October 22, 2003

From Gerald R. Lucas

The Flea[1]
By: John Donne (1633)

Mark but this flea, and mark in this,
How little that which thou deniest me is;
It sucked me first, and now sucks thee,
And in this flea our two bloods mingled be;
Thou know’st that this cannot be said 5
A sin, nor shame, nor loss of maidenhead,
     Yet this enjoys before it woo,
     And pampered swells with one blood made of two,
     And this, alas, is more than we would do.[2]

Oh stay, three lives in one flea spare,[3] 10
Where we almost, nay more than married are.
This flea is you and I, and this
Our marriage bed, and marriage temple is;
Though parents grudge, and you, w’are met,
And cloistered in these living walls of jet. 15
     Though use make you apt to kill me,
     Let not to that, self-murder added be,
     And sacrilege, three sins in killing three.

Cruel and sudden,[4] hast thou since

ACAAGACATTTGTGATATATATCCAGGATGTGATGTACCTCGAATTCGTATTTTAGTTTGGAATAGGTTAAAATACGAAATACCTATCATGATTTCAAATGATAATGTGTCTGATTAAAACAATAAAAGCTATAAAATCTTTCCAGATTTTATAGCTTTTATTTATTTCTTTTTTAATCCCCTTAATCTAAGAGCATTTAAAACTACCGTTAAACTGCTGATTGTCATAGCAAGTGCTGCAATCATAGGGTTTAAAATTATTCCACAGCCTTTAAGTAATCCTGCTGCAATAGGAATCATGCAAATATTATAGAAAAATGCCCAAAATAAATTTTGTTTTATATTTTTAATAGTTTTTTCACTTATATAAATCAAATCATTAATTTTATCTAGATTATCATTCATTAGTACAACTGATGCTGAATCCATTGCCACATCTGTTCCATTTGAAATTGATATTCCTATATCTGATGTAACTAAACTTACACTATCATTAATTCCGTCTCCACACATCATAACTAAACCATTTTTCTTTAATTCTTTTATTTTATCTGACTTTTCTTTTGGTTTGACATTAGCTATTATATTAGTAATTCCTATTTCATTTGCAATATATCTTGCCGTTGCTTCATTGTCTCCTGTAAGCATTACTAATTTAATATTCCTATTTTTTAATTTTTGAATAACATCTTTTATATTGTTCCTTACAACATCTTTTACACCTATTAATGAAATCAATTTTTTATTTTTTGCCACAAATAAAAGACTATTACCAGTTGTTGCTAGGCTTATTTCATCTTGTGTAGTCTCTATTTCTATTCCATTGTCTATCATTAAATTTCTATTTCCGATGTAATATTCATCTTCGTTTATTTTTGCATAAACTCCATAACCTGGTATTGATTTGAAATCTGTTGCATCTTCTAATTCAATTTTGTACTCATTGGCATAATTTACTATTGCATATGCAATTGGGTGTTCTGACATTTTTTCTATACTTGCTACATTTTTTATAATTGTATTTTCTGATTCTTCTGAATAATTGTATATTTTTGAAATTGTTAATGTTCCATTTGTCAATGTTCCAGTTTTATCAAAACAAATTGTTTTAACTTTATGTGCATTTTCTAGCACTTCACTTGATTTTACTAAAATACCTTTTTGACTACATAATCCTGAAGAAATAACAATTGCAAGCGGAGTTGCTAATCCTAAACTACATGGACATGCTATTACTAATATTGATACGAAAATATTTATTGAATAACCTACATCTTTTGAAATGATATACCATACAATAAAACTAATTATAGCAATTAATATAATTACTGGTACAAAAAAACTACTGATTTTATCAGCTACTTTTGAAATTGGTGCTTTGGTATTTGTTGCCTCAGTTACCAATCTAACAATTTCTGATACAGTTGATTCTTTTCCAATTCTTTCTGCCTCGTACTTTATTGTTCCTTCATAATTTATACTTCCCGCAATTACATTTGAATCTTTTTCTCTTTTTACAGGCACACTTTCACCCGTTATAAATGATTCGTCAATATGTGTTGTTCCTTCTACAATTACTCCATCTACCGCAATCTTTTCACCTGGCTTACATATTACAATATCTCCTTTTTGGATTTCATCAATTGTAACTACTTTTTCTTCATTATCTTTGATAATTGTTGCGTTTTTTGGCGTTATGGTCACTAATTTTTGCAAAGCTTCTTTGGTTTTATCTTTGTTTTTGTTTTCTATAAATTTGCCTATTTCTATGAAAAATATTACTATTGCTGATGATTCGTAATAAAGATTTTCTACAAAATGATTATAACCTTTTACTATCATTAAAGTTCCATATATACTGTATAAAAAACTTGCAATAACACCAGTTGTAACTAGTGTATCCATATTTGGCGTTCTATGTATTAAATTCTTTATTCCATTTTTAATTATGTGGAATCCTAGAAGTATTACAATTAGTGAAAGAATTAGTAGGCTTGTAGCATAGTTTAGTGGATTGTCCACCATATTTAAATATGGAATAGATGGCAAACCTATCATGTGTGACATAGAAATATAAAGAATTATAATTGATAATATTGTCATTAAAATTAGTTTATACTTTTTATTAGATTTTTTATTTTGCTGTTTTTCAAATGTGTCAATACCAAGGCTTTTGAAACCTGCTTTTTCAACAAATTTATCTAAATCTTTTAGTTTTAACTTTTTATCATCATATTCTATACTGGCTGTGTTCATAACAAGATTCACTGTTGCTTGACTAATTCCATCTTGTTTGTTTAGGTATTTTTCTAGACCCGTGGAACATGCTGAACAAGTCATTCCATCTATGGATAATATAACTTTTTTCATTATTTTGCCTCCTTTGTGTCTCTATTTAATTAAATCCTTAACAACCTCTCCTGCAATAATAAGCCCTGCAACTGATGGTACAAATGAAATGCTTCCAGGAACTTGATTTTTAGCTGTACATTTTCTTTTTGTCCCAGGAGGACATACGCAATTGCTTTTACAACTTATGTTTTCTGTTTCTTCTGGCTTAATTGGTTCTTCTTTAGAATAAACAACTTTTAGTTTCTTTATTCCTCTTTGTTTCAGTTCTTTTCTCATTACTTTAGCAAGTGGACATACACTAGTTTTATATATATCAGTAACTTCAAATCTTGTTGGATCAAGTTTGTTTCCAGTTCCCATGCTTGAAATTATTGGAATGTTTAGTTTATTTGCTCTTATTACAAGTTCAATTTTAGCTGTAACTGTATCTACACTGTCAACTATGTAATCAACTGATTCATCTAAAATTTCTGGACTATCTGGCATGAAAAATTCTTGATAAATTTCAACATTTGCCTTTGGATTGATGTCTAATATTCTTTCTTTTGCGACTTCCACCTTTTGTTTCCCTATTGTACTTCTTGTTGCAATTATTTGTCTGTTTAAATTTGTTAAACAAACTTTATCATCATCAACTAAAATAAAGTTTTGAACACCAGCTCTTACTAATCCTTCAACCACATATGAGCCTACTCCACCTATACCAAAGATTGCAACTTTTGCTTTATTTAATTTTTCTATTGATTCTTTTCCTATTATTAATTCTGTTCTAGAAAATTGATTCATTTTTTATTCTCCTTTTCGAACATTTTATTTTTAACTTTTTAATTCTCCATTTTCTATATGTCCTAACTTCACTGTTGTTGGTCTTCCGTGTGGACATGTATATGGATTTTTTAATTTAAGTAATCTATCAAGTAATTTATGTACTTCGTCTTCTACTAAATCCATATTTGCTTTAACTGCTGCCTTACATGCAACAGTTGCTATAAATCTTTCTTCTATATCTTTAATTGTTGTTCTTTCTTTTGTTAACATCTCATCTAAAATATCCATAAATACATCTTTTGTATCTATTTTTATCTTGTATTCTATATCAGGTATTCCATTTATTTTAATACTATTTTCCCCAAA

Purpled thy nail, in blood of innocence? 20
Wherein could this flea guilty be,
Except in that drop which it sucked from thee?
Yet thou triumph’st, and say’st that thou
Find’st not thy self, nor me the weaker now;
     ’Tis true; then learn how false, fears be: 25
     Just so much honor, when thou yield’st to me,
     Will waste, as this flea’s death took life from thee.


  1. A fun and clever carpe diem poem, “The Flea” is an extended conceit and logical argument in a microdrama of seduction. In 1894, critic Edmund Gosse called the poem a “gross and offensive piece of extravagance,” but acknowledges that it, along with “The Good Morrow,” are detailed, personal, and has “the stamp of life on them” (Bloom 2008, p. 101). While not published until after Donne’s death, “The Flea” was likely written in the 1590s when the poet’s interests leaves the pursuit of earthly pleasure and begins his more philosophical musings that characterize his mature works (Bloom 2008, p. 117).
  2. I.e., The flea has had a mini consummation—what the woman denies the man—by penetrating, sucking, and mingling the blood of the couple. “Swells” in line 8 suggests a pregnancy.
  3. The young lady goes to kill the flea, and the young man stops her, if only for a moment.
  4. The young lady has killed the flea.

works cited

  • Bloom, Harold, ed. (2008). John Donne and the Metaphysical Poets. Bloom’s Classic Critical Views. New York: Bloom’s Literary Criticism.